23 Apr Eyes, Screens & Covid-19
In these times of social distancing many of us are spending even more time on screens than we were before. Now in-person meetings, coffee break socials, book clubs, and fitness classes have moved to screens. I’ve been hearing from many people that are feeling screen fatigue. So I thought I’d write a little blog on the eyes and what you can do for yours.
Myopia, or near-sightedness, has been on the rise for some time. “Myopia prevalence has approximately doubled in the past three decades, and it is estimated that 49.8% of the world population will develop the condition with 9.8% having severe myopia by the year 2050.” (Ref, Ref) While scientists are still figuring out all the contributing factors to myopia (which involves an axial elongation of the eye) and several theories exist, we do know that dramatic increases in myopia have occurred since humans started doing more close work – historically this was reading and in modern times also includes screens.
Humans and other animals evolved to mostly look at things far away with only a small amount of time each day to do close work. Evolution tends to favour adaptations that require less work for our muscles because muscle work requires energy and food was historically scarce. The ciliary muscle in the eye contracts (does work) to look at things up close and relaxes to look at things far away – this makes sense when you consider evolution and how humans lived for the majority of our history. The problem is that now we tend to mostly look at things up close and seldom look at things far away. Our ciliary muscles in our eyes must contract to accommodate this close work. (Ref)
Studies have shown that children who spend more time outside have lower incidence of myopia, independent of how much close work they do and genetics (if their parents are myopic). (Ref, Ref) Near-sighted children were reported to spend on average 3.7hours/week less time outdoors than farsighted children or children with normal vision. For each additional hour spent outdoors per week incidence of nearsightedness dropped by 2%. As well, nearsighted children given an intervention of 14 hours outdoors time per week also saw their nearsightedness reduced. (Ref)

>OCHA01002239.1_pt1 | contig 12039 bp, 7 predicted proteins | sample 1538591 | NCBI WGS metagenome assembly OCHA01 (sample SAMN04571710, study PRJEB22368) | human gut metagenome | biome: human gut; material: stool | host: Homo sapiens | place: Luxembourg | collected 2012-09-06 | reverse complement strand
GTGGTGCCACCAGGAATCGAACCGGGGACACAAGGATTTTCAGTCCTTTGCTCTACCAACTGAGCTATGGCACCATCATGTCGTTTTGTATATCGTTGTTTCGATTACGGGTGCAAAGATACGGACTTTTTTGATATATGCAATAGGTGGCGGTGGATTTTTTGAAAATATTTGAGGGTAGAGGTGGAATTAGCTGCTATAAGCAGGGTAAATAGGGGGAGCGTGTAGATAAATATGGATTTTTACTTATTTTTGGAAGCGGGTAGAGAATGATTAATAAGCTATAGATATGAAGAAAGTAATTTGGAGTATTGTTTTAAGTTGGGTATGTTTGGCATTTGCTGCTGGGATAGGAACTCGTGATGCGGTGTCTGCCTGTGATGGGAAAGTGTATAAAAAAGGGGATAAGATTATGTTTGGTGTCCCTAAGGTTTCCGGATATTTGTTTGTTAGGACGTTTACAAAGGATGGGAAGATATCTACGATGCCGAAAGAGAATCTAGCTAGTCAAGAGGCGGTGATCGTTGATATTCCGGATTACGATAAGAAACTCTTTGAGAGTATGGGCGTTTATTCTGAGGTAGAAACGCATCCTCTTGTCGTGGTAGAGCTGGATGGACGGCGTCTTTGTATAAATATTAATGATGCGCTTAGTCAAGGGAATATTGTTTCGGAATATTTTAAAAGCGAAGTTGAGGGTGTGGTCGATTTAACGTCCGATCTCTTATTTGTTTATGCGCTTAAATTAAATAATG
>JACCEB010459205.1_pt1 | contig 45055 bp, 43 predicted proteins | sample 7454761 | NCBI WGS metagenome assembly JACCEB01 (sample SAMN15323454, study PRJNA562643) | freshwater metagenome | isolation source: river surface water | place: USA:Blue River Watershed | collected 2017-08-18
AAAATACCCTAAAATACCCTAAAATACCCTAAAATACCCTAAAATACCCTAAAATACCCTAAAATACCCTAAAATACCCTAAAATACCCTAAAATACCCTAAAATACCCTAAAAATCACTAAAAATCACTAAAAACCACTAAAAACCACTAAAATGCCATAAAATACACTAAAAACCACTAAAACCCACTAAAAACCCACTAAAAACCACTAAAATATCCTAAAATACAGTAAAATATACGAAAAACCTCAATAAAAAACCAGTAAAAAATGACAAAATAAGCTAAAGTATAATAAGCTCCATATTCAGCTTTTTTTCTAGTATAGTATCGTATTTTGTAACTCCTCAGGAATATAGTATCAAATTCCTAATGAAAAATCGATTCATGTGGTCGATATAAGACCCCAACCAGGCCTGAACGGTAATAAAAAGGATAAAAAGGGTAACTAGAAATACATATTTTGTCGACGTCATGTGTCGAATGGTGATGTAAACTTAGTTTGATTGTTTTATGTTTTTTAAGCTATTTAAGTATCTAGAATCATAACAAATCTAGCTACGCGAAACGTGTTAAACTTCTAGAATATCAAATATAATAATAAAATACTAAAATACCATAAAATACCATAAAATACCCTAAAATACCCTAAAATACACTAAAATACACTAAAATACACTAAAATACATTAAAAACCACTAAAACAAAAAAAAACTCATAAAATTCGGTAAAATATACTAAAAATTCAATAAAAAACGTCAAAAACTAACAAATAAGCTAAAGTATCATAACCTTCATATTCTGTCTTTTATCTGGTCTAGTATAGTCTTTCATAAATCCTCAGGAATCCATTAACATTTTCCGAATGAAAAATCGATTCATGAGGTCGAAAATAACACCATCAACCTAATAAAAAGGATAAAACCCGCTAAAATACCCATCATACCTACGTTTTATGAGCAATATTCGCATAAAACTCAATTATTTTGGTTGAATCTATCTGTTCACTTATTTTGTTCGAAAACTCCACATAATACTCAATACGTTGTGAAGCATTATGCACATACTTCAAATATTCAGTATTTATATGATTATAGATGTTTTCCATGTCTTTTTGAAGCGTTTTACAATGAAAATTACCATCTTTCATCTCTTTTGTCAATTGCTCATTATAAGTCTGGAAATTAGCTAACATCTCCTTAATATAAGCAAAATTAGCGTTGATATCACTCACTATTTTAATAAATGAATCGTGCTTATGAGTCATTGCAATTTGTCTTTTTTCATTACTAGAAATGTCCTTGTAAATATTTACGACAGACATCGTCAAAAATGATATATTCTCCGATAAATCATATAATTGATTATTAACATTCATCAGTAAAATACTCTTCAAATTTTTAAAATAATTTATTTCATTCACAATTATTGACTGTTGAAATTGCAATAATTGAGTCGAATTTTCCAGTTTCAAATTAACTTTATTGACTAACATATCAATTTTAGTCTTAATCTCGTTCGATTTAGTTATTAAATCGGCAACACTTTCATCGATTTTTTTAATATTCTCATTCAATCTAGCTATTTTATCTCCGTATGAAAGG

While the exact mechanism by which time outdoors contributes to reduced myopia in children has not been agreed upon, when you consider the evolution of our eyes as well as all the other mental health benefits and therapeutic effects of time spent outside, is it any wonder that time outside is a good thing for our eyes?
In addition to the increasing prevalence of myopia people also report eye strain when looking at screens for a long time. This can be partly due to the contraction of the ciliary muscles but also from dry eye (we blink less when looking at screens).
So back to our current reality and covid-19 moving us from too-much screen time to really-really-really-too-much screen time, what simple things can we do?
I recently heard on CBC about the 20-20-20 rule. The idea is that every 20 minutes of screen time you take a 20 second break to look at something 20 feet away. That seems easy enough right?
And when you have time for a longer break, why not get outside and go for a walk? Most of us already know how outdoor time and time spent in nature benefit our mental and physical well-being but you may never have considered the benefits to your eyes.
My biomechanics teacher Katy Bowman, who has written books about the positive effects of natural movement, has been speaking about the benefits of outdoor time and looking at things far away on eye health for a long time. When our family spends time outdoors, we play a little game of looking around for the most distant view and then we spend time trying to focus on those far away trees or buildings. Give this game a try – while evidence supporting adult outdoor time reducing myopia is lacking, it at least gives those ciliary muscles a rest and allows them to relax a little.
Finally, while covid conditions mean we can’t avoid the conversion of in-person meetings and events to zoom on the computer, we do have some control over the amount of time we spend on our smartphone screens. I recently took Facebook, Facebook Messenger, and both my work and personal email apps off my phone and I can report two things I’ve noticed:
- I’m using my smartphone screen WAY less.
- I’m also not mindlessly checking social media and email as much since I don’t have it available at my fingertips.
This second observation has an added benefit as it contributes a surprising amount to my ability to focus and use my time more efficiently – something many parents working from home with kids also home might appreciate now more than ever.
In summary, practicing the 20-20-20 rule, getting outside as much as you can, looking at things far away (both out your window while working and on the horizon when outside), and doing what you can to mitigate how much you use your smartphone screen are things you can do to benefit your eye health right now.
Yoga and exercise classes taken online don’t represent close-up screen work like your other work-related screen tasks, but overall screen fatigue and a decreased amount of time spent outside is a real thing. And while you will be seeing more online classes from me going forward, I won’t be offended if you decide to go for a walk instead.
P.S. I don’t recommend trying to take a selfie of your own eyes. Marc loves how this image features my schnoz.